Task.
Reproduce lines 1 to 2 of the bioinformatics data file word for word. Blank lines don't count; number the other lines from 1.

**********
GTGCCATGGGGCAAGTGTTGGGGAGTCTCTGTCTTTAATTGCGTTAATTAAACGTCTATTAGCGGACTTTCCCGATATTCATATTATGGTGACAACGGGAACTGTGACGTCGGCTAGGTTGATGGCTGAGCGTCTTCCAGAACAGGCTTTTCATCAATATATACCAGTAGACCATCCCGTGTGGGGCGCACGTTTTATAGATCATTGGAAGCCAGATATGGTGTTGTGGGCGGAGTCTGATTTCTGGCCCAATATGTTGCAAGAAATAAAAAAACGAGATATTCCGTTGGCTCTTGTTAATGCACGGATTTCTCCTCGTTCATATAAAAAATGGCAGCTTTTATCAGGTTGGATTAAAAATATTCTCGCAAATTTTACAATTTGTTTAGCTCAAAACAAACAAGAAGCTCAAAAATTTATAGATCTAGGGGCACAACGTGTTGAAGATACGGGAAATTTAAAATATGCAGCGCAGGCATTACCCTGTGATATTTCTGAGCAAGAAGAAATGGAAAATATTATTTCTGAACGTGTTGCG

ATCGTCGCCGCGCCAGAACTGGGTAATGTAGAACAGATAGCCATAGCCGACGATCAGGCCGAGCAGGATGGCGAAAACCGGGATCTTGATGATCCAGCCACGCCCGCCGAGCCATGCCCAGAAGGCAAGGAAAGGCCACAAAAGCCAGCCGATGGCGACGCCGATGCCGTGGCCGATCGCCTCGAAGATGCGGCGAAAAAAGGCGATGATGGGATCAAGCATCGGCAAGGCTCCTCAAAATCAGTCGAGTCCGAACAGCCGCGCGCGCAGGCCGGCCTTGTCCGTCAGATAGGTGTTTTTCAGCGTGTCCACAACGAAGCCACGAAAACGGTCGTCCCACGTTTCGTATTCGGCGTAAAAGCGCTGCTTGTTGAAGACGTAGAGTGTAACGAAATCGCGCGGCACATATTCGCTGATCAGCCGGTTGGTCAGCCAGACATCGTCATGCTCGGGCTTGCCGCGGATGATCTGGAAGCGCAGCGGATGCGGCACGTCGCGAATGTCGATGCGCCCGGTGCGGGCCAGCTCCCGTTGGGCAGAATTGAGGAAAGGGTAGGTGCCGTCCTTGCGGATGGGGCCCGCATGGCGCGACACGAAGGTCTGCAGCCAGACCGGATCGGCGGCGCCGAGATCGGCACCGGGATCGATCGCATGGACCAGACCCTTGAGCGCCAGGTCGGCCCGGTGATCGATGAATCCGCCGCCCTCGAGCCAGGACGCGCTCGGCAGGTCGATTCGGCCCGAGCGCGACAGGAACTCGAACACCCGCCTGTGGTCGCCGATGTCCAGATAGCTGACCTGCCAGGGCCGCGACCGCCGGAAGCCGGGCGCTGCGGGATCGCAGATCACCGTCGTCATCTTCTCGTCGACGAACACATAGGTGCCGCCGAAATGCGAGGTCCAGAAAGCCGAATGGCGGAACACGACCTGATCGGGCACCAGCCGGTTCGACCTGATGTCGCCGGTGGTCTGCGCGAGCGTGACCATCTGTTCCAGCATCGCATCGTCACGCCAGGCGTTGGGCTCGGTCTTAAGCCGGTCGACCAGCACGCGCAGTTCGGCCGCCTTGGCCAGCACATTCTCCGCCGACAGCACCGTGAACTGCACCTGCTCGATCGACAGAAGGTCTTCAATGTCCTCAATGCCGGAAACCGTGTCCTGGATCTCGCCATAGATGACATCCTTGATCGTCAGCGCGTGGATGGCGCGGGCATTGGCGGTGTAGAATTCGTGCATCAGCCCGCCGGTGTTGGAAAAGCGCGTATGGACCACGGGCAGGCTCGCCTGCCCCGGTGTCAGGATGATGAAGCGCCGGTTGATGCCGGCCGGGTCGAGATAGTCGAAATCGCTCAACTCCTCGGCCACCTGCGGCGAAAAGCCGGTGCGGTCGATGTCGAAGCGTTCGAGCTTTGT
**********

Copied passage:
GTGCCATGGGGCAAGTGTTGGGGAGTCTCTGTCTTTAATTGCGTTAATTAAACGTCTATTAGCGGACTTTCCCGATATTCATATTATGGTGACAACGGGAACTGTGACGTCGGCTAGGTTGATGGCTGAGCGTCTTCCAGAACAGGCTTTTCATCAATATATACCAGTAGACCATCCCGTGTGGGGCGCACGTTTTATAGATCATTGGAAGCCAGATATGGTGTTGTGGGCGGAGTCTGATTTCTGGCCCAATATGTTGCAAGAAATAAAAAAACGAGATATTCCGTTGGCTCTTGTTAATGCACGGATTTCTCCTCGTTCATATAAAAAATGGCAGCTTTTATCAGGTTGGATTAAAAATATTCTCGCAAATTTTACAATTTGTTTAGCTCAAAACAAACAAGAAGCTCAAAAATTTATAGATCTAGGGGCACAACGTGTTGAAGATACGGGAAATTTAAAATATGCAGCGCAGGCATTACCCTGTGATATTTCTGAGCAAGAAGAAATGGAAAATATTATTTCTGAACGTGTTGCG

ATCGTCGCCGCGCCAGAACTGGGTAATGTAGAACAGATAGCCATAGCCGACGATCAGGCCGAGCAGGATGGCGAAAACCGGGATCTTGATGATCCAGCCACGCCCGCCGAGCCATGCCCAGAAGGCAAGGAAAGGCCACAAAAGCCAGCCGATGGCGACGCCGATGCCGTGGCCGATCGCCTCGAAGATGCGGCGAAAAAAGGCGATGATGGGATCAAGCATCGGCAAGGCTCCTCAAAATCAGTCGAGTCCGAACAGCCGCGCGCGCAGGCCGGCCTTGTCCGTCAGATAGGTGTTTTTCAGCGTGTCCACAACGAAGCCACGAAAACGGTCGTCCCACGTTTCGTATTCGGCGTAAAAGCGCTGCTTGTTGAAGACGTAGAGTGTAACGAAATCGCGCGGCACATATTCGCTGATCAGCCGGTTGGTCAGCCAGACATCGTCATGCTCGGGCTTGCCGCGGATGATCTGGAAGCGCAGCGGATGCGGCACGTCGCGAATGTCGATGCGCCCGGTGCGGGCCAGCTCCCGTTGGGCAGAATTGAGGAAAGGGTAGGTGCCGTCCTTGCGGATGGGGCCCGCATGGCGCGACACGAAGGTCTGCAGCCAGACCGGATCGGCGGCGCCGAGATCGGCACCGGGATCGATCGCATGGACCAGACCCTTGAGCGCCAGGTCGGCCCGGTGATCGATGAATCCGCCGCCCTCGAGCCAGGACGCGCTCGGCAGGTCGATTCGGCCCGAGCGCGACAGGAACTCGAACACCCGCCTGTGGTCGCCGATGTCCAGATAGCTGACCTGCCAGGGCCGCGACCGCCGGAAGCCGGGCGCTGCGGGATCGCAGATCACCGTCGTCATCTTCTCGTCGACGAACACATAGGTGCCGCCGAAATGCGAGGTCCAGAAAGCCGAATGGCGGAACACGACCTGATCGGGCACCAGCCGGTTCGACCTGATGTCGCCGGTGGTCTGCGCGAGCGTGACCATCTGTTCCAGCATCGCATCGTCACGCCAGGCGTTGGGCTCGGTCTTAAGCCGGTCGACCAGCACGCGCAGTTCGGCCGCCTTGGCCAGCACATTCTCCGCCGACAGCACCGTGAACTGCACCTGCTCGATCGACAGAAGGTCTTCAATGTCCTCAATGCCGGAAACCGTGTCCTGGATCTCGCCATAGATGACATCCTTGATCGTCAGCGCGTGGATGGCGCGGGCATTGGCGGTGTAGAATTCGTGCATCAGCCCGCCGGTGTTGGAAAAGCGCGTATGGACCACGGGCAGGCTCGCCTGCCCCGGTGTCAGGATGATGAAGCGCCGGTTGATGCCGGCCGGGTCGAGATAGTCGAAATCGCTCAACTCCTCGGCCACCTGCGGCGAAAAGCCGGTGCGGTCGATGTCGAAGCGTTCGAGCTTTGT